Multiple Primary Malignancies and Human Papilloma Virus Infections

  • Stefania Staibano
  • Massimo Mascolo
  • Lorenzo Lo Muzio
  • Gennaro Ilardi
  • Loredana Nugnes
  • Concetta Dodaro
  • Andrea Renda
  • Gaetano De Rosa
Part of the Updates in Surgery book series (UPDATESSURG)


Patients may develop multiple primary malignancies (MPM) due to the occurrence of many known predisposing factors (i.e. genetic background, environmental factors, hormonal unbalance, and acquired immunosuppression); however, in most cases, no obvious cause of has been found [1–3]. During the last few decades, accumulating evidence has pointed to the involvement of human papillomavirus (HPV) in the development of several neoplastic and preneoplastic lesions of anatomic sites beyond the uterine cervix. In particular, HPV has been associated with squamous cell carcinomas and related precursors in the oral cavity, esophagus, skin, larynx, conjunctiva, paranasal sinuses and bronchus, but even in non-Malpighian-derived tumors, such as urinary bladder carcinoma. At least for a subset of these cases, it has been suggested that exposure to HPV can precede the appearance of cancer by 10 or more years [4, 5]; nonetheless, the true prevalence of HPV DNA in pre-cancerous lesions remains uncertain.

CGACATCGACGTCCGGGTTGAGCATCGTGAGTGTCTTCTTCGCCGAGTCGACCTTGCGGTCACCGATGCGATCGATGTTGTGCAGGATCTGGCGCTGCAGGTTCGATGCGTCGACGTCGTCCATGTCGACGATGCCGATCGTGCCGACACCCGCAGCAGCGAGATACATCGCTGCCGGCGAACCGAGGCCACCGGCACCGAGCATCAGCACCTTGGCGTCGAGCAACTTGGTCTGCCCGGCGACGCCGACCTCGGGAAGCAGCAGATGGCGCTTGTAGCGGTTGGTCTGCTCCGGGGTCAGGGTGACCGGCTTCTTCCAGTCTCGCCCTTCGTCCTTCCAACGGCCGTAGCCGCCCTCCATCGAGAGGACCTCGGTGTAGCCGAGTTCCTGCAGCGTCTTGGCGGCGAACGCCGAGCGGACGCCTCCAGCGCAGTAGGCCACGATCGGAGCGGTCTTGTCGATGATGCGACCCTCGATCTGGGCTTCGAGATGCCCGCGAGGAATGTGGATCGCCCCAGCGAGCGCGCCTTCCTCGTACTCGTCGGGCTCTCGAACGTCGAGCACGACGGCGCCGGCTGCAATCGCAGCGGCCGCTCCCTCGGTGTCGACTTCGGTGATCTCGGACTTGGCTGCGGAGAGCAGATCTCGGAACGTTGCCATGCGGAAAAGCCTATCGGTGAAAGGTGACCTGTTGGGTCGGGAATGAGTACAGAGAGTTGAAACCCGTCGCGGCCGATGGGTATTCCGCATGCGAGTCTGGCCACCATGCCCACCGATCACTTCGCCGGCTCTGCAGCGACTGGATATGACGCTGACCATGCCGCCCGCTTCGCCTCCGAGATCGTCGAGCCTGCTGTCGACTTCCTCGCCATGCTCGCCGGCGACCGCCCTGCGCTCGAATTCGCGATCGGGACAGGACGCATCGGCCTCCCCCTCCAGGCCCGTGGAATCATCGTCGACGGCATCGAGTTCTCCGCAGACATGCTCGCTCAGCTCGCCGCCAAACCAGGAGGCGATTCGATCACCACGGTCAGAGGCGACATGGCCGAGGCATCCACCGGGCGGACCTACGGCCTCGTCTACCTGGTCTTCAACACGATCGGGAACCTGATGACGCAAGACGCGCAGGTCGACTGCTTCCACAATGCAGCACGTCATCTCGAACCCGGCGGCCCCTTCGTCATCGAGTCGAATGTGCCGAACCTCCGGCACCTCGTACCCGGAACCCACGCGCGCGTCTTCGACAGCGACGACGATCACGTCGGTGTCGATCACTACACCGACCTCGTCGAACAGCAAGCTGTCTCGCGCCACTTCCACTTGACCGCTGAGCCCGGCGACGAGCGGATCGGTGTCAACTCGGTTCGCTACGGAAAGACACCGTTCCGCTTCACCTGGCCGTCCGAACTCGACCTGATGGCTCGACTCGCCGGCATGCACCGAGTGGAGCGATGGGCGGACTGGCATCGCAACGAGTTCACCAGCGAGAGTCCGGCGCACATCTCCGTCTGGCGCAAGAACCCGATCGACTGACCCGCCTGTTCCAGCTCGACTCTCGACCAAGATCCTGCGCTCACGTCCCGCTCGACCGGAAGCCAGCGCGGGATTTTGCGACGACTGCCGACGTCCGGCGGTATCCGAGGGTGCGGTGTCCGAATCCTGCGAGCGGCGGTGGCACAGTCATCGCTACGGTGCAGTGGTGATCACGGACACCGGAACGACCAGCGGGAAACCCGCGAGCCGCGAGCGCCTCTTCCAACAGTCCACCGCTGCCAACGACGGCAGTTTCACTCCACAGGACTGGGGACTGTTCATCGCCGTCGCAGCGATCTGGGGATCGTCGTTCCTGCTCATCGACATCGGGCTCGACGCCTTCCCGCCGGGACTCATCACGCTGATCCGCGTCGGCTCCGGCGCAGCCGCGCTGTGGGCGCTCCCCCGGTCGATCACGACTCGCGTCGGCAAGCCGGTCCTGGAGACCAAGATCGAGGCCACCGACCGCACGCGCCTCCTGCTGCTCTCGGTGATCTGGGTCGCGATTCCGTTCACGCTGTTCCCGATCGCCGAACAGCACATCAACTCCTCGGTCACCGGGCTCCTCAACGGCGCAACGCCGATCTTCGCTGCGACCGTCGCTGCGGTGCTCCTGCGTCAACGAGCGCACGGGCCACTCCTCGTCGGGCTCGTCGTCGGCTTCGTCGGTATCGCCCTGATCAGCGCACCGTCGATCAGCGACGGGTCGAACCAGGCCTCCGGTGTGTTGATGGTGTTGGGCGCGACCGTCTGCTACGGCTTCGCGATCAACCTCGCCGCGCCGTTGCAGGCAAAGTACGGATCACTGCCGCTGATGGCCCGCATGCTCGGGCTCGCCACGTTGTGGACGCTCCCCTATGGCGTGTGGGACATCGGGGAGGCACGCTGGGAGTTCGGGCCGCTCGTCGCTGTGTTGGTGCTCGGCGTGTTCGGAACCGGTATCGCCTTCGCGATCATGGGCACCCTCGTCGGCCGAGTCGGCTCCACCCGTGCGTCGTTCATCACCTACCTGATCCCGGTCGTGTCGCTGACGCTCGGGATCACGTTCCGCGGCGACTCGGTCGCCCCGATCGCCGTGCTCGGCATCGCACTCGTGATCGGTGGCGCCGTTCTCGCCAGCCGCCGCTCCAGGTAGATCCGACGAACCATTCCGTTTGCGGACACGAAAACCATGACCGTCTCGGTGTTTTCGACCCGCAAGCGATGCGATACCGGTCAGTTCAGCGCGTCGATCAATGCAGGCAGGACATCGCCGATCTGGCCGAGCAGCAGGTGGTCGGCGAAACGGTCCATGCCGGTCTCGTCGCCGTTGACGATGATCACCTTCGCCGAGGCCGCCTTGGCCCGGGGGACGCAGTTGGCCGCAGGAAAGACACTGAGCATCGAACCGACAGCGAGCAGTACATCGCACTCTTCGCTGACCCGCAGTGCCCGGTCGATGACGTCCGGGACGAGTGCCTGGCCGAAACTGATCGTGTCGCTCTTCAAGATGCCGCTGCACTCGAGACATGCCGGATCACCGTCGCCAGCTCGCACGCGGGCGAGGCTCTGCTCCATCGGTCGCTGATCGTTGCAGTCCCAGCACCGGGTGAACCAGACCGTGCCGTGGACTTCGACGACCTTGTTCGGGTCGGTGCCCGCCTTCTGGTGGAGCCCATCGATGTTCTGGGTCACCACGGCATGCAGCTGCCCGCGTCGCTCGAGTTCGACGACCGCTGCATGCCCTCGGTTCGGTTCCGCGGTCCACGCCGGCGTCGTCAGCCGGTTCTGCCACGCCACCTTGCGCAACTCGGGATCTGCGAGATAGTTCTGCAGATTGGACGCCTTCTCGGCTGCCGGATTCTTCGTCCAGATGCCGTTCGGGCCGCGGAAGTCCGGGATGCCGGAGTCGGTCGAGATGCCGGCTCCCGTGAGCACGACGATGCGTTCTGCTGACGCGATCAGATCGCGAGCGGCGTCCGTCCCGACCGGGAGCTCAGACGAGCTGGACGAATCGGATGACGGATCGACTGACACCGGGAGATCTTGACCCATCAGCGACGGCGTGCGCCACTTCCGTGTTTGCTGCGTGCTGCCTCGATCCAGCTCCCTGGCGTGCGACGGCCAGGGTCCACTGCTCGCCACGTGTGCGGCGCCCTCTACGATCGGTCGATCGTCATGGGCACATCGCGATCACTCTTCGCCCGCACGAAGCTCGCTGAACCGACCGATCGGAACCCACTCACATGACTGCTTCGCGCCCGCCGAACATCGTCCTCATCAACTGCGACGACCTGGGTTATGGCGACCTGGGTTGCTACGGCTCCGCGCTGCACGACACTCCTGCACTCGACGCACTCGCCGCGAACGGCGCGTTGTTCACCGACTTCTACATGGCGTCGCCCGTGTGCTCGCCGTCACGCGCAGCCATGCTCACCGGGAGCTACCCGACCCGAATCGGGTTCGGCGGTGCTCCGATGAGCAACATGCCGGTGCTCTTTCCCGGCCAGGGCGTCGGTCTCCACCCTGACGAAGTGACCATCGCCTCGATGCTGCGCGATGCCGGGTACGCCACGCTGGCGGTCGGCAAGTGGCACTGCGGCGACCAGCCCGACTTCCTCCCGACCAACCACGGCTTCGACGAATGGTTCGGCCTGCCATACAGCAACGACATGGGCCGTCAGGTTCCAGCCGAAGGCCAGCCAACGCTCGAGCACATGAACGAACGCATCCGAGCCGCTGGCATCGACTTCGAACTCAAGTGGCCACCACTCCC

Uterine Cervix Human Papilloma Virus Infection Common Fragile Site Multiple Primary Malignancy Tonsillar Carcinoma 
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Copyright information

© Springer-Verlag Italia 2009

Authors and Affiliations

  • Stefania Staibano
    • 1
  • Massimo Mascolo
    • 1
  • Lorenzo Lo Muzio
    • 1
  • Gennaro Ilardi
    • 1
  • Loredana Nugnes
    • 1
  • Concetta Dodaro
    • 2
  • Andrea Renda
    • 2
  • Gaetano De Rosa
    • 1
  1. 1.Department of Biomorfological and Functional Sciences, Unit of PathologyFederico II UniversityNaplesItaly
  2. 2.Surgical, Anesthesiology-rianimative and Emergency Sciences DepartmentFederico II UniversityNaplesItaly

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